and Hashimoto's Thyroiditis
Don Bennett, DAS
some perspective. Iodine levels in people have dropped 50% over the last
30 years, and the incidence of thyroid disease has increased at an alarming
rate. More than ever, people are suffering from hypothyroidism and, at
its worst, autoimmune thyroid disease and cancer. It is estimated that
20 million Americans have a form of thyroid disease, and up to 60% of
those with thyroid disease are unaware they have a condition.
let's talk about why some people think that iodine causes Hashimoto's,
when in reality it helps resolve and prevent it.
correcting a low iodine level (a level that never would have gotten that
low had you been living where the human body is designed to live), a "rebalancing"
takes place, and it does so with all the organs, glands, tissues, and
systems that utilize iodine, the thyroid being chief among them. And when
the thyroid heals and rebalances, as it regains normal functionality,
some people may exhibit symptoms of hypothyroidism, but this does not
necessarily mean that they have clinical hypothyroidism. Symptoms associated
with a condition, and actually having that condition are
two different things. But since the medical community doesn't see people
who are normalizing their thyroid with a non-pharmaceutical approach,
because of their training they can only assume that those symptoms are
a sign of clinical hypothyroidism.
is a type of hypothyroidism that is said to be caused by an "autoimmune"
disease where the body attacks the thyroid. I put "autoimmune"
in quotes because this is another totally preventable condition which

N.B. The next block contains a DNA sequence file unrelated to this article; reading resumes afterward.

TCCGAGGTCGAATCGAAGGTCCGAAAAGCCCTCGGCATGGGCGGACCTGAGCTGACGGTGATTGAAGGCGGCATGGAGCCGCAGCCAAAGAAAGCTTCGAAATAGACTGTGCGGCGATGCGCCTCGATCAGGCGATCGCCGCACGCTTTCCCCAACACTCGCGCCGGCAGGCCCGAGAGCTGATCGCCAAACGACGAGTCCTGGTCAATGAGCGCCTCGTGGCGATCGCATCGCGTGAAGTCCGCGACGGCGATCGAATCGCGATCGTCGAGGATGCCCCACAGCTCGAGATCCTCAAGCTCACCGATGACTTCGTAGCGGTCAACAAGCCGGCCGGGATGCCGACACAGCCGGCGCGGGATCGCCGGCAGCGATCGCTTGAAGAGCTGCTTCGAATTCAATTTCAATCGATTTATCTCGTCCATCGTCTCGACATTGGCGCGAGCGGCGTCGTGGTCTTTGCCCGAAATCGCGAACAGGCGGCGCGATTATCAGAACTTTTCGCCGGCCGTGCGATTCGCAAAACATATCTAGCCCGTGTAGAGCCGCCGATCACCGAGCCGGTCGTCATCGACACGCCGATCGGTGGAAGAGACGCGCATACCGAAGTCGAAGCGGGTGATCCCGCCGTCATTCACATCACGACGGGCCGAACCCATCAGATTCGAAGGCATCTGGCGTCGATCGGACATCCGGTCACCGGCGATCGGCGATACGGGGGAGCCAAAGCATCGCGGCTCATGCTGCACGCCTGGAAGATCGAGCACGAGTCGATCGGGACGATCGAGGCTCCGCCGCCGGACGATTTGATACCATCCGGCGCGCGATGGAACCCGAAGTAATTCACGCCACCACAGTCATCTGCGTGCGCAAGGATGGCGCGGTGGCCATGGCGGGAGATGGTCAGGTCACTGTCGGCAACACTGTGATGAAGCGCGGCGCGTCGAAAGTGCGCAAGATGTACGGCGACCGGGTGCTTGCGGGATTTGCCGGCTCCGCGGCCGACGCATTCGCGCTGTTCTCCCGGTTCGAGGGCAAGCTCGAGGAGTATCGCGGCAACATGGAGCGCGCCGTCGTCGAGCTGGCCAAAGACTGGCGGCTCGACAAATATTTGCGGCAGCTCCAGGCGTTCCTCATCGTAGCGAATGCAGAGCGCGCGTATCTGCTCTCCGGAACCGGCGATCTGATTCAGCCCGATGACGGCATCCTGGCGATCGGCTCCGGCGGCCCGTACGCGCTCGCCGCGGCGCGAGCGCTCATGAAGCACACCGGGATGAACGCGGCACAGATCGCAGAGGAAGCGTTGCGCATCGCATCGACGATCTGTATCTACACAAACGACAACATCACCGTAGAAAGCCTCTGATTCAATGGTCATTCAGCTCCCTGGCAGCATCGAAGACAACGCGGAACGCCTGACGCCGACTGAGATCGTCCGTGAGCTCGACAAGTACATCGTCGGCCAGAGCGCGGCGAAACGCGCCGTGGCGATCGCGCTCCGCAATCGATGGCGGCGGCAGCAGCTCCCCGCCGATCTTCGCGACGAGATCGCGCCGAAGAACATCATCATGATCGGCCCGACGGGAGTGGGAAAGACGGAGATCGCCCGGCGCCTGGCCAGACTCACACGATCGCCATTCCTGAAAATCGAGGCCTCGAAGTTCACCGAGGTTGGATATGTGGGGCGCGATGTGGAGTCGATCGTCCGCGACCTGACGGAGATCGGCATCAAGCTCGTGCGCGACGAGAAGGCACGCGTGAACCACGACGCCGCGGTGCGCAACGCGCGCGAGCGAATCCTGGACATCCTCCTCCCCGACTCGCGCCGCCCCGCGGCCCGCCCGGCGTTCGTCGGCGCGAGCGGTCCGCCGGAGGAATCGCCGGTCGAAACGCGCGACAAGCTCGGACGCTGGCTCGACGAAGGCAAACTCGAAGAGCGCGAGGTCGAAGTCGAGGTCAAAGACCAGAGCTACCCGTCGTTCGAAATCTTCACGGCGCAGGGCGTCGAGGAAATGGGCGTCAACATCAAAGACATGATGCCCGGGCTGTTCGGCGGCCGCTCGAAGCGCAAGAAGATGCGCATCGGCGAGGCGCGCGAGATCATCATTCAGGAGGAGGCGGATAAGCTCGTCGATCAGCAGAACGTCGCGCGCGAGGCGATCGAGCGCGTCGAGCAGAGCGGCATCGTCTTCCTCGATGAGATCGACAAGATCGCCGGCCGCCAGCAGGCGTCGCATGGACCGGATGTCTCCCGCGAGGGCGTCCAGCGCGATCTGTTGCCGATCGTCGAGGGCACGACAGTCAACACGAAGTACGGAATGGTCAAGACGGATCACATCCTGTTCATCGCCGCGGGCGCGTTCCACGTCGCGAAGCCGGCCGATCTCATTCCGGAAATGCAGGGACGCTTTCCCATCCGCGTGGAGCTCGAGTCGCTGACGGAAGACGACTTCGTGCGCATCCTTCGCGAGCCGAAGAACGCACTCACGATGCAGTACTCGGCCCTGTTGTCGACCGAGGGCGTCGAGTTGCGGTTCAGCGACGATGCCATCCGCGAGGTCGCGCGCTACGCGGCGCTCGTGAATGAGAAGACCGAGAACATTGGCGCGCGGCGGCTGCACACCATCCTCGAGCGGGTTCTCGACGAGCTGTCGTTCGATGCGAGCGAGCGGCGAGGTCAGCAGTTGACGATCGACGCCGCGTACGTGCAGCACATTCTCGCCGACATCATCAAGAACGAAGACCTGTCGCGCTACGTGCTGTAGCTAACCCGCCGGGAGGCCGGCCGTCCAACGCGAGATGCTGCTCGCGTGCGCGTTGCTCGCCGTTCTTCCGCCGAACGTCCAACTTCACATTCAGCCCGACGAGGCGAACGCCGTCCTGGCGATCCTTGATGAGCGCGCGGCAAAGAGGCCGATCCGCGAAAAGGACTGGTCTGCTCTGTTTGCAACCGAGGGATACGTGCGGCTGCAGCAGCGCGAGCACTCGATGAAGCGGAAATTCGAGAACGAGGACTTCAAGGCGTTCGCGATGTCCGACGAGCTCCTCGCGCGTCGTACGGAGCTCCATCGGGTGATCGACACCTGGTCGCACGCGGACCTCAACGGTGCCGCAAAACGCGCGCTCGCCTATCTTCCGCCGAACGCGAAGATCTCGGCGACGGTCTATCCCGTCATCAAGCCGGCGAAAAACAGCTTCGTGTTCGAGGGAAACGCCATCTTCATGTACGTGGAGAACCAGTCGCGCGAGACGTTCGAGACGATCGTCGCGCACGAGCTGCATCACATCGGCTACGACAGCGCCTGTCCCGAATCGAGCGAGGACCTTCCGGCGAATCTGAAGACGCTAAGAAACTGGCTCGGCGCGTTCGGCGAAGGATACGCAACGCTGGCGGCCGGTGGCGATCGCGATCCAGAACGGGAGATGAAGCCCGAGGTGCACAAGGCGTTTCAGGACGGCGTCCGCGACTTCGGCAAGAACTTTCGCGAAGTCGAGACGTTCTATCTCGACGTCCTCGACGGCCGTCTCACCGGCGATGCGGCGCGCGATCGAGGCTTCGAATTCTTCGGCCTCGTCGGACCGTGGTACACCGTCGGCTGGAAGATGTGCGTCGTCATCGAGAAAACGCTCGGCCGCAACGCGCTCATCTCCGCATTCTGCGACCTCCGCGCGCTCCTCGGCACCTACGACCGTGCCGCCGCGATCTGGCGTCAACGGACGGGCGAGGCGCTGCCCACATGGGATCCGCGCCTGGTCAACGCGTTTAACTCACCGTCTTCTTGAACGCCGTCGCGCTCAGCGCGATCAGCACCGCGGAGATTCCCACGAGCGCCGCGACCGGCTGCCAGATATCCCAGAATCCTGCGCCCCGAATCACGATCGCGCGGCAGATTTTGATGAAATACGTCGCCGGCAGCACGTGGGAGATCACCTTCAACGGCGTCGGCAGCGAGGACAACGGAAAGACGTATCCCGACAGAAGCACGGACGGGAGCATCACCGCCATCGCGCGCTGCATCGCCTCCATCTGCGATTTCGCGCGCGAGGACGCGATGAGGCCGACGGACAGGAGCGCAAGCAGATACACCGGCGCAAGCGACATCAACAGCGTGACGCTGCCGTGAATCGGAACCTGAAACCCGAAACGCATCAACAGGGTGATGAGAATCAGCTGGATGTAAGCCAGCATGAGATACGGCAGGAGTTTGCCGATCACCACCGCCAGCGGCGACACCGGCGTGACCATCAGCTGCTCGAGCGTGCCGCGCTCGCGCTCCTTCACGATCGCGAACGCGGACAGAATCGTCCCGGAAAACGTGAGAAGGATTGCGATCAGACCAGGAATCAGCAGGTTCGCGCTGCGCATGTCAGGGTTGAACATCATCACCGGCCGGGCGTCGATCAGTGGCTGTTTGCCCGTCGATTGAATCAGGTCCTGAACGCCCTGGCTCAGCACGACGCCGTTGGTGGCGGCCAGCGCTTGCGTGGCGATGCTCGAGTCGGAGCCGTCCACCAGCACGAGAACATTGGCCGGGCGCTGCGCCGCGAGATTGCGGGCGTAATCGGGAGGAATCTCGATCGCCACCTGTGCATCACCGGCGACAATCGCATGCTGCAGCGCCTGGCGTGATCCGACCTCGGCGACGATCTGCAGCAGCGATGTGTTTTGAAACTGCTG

the medical and pharma industries want everyone to believe is just another
normal condition of which we have no idea why it occurs. But this is horse-hockey!
Sorry for the colorful language, but it really frosts my cookies when
the cause of autoimmune reactions is known, but it is prevented from being
common knowledge because autoimmune conditions represent so much money
to those industries. But I digress.
amounts of iodine do not cause the body to attack the thyroid and cause
Hashimoto's as some "anti-iodine" information claims. And before
we get into the nuts and bolts of Hashimotos, I think it's important to
understand why there is anti-iodine information on the Internet. In my
opinion, there are three reasons:
1) Because if
large numbers of people were to normalize their iodine levels (and
D levels), this would put a significant hurt on the above named industries,
and that simply cannot be permitted, and whatever needs to be done
to protect their interests, including commissioning "loaded"
studies, and disseminating the resulting false info, will be done.
people who don't want to see anyone injured from following bogus information
will parrot and perpetuate incorrect anti-iodine info without doing
their due diligence and proper fact checking, and they don't realize
they can be doing more harm than good, and that they are playing right
into the hands of those who would keep beneficial health information
from the public (in the name of "protecting" the public).
3) When attempting
to normalize their iodine levels, some people go about it in a Do-It-Yourself
fashion, and end up relying on some incorrect iodine information or
on not enough accurate information, and in so doing, get themselves
into trouble, and then post their negative experiences and erroneous
conclusions which are seen as reasons to not attempt to mess with
iodine, or to take low doses, but doses that are so low that they
aren't helpful in reality. This underscores the importance of dealing
with iodine level normalization with guidance from an iodine literate
follows is a likely mechanism for autoimmune thyroid disorders such as
The NADPH oxydase
system is found in the mitochondria of our cells. The mitochondria
are the energy-producing cells of our body. The mitochondria produce
energy (ATP) through a complex process called oxidative phosphorylation.
All medical students (and most physicians) are familiar with oxidative
phosphorylation because they have to memorize the many steps responsible
for producing ATP. This production of ATP requires many items including: